The American Democracy, 10th Edition (Patterson)
State and Local Politics: Maintaining Our Differences
This chapter examines the American states and the localities within them. The author summarizes the general patterns that characterize state and local governments, and concludes with a comparison of the states that illustrates major factors behind differences in their politics and policies. The main points of the discussion are as follows:
- All states apply the constitutional principle of separation of powers, but the states otherwise differ from one another—and from the federal government—in the way in which they structure their governments. The use of elections as a means of choosing officials of all types, including judges and lesser executives (for example, state treasurer), is widespread.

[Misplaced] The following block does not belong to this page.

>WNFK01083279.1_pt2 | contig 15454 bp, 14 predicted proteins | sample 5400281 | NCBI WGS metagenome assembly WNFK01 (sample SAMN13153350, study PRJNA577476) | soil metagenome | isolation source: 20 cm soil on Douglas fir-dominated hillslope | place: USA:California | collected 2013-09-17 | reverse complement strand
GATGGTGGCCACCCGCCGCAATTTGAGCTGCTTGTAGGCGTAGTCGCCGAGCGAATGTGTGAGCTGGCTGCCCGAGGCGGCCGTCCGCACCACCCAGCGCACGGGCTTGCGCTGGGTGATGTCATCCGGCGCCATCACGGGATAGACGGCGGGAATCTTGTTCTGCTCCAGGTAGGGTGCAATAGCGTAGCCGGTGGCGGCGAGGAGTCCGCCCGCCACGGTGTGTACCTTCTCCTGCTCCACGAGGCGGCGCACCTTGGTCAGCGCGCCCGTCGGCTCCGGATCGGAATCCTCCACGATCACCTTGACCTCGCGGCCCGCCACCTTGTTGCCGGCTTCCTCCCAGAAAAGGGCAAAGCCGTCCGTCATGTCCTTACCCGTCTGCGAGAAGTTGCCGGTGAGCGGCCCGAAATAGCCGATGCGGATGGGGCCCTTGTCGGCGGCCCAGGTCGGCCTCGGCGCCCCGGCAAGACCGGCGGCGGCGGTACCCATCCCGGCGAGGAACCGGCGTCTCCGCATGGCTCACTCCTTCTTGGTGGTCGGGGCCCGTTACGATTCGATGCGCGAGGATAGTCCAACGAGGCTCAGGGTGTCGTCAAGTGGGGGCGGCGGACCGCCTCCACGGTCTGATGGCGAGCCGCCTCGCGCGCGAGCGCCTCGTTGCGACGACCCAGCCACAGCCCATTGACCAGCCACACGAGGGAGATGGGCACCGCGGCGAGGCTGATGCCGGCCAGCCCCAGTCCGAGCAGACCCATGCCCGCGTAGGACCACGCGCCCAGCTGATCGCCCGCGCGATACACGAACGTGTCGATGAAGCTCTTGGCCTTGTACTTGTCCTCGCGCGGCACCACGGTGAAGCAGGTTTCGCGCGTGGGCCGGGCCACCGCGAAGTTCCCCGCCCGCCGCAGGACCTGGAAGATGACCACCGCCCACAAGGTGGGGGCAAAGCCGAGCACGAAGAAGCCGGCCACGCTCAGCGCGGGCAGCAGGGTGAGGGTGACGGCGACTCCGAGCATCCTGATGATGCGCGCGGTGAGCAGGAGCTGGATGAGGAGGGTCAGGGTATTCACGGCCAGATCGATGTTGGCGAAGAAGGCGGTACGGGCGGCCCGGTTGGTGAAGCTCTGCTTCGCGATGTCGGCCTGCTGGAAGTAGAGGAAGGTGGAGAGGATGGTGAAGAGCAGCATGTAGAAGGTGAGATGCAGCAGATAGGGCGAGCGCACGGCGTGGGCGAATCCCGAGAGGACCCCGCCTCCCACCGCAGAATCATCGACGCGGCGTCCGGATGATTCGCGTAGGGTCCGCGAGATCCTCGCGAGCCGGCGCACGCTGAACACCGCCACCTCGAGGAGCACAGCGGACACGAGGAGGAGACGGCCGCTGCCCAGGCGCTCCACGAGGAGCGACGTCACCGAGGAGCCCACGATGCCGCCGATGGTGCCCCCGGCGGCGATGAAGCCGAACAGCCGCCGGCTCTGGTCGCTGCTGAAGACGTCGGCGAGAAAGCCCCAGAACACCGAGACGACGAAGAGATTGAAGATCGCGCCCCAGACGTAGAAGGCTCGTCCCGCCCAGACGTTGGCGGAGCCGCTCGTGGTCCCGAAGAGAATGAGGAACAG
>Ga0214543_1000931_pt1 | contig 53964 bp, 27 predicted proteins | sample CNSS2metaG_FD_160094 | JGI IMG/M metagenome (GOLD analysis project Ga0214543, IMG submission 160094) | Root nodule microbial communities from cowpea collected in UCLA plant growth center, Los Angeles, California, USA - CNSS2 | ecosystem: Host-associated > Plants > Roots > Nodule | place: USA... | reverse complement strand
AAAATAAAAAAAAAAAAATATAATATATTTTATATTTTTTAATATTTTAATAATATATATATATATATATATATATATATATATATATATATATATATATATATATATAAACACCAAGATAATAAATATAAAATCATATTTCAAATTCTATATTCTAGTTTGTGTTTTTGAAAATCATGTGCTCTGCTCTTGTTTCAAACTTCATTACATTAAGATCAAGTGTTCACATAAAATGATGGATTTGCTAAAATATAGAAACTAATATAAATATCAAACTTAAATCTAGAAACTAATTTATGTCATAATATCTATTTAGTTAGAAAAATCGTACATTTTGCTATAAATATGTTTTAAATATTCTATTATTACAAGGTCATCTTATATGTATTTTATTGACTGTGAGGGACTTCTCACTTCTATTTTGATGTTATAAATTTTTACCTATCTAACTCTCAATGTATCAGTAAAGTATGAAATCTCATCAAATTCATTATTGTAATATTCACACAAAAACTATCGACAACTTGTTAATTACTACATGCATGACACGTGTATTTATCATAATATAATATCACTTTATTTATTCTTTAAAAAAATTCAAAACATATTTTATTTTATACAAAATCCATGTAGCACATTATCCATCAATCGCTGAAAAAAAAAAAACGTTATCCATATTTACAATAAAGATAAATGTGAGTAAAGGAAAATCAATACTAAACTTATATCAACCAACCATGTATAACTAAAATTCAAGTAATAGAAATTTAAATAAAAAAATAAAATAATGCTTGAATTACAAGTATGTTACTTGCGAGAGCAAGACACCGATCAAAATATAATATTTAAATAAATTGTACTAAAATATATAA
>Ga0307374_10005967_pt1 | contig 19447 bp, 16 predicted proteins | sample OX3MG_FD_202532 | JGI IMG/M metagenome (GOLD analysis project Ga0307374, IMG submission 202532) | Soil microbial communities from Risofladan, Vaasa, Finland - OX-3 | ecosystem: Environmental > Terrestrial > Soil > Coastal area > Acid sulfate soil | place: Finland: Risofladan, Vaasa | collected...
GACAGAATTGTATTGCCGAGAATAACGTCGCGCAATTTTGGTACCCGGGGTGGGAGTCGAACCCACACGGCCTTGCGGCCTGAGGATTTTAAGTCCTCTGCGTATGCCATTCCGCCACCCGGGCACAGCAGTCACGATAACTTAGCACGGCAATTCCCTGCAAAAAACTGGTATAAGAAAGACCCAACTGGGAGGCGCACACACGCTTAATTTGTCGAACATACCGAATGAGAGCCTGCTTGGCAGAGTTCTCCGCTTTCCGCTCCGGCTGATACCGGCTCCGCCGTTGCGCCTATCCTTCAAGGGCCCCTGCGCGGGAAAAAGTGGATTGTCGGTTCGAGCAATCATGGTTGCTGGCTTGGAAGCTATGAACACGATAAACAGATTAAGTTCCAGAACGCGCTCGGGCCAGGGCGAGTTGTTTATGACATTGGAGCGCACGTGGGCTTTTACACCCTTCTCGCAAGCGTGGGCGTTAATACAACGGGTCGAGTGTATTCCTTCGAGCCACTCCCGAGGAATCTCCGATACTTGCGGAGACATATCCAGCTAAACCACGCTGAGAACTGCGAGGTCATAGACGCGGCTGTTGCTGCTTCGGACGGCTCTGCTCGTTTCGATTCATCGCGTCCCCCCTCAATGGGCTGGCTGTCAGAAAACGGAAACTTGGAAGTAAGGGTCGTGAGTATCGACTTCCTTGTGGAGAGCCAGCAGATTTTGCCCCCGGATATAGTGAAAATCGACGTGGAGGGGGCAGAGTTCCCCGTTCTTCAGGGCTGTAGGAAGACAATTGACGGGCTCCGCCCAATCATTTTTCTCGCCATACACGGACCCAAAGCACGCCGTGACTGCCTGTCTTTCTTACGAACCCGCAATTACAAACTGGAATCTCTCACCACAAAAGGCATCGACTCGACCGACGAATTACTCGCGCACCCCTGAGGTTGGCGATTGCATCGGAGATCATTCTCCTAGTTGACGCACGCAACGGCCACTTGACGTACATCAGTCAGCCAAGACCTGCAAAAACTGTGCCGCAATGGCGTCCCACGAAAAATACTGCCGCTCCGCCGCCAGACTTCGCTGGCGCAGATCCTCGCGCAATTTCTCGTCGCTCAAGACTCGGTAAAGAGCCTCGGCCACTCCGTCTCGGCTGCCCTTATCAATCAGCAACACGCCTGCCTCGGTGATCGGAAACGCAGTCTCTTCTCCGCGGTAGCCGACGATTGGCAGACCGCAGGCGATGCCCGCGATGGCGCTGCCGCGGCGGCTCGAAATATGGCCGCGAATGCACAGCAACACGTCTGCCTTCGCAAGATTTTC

- Local governments are not sovereign; they are chartered by their state government, which determines the limits of their power. Of the units of local government (county, municipality, township, school district, and special district), the basic unit is the municipality. A municipality may be governed in one of four ways—the strong mayor-council, weak mayor-council, commission, or city manager system.
- States and localities have primary responsibility for most of the policies, such as public education, that directly touch Americans’ daily lives. The nature of these policies is affected by the wealth of the state or locality and also by its political culture, party system, and group system.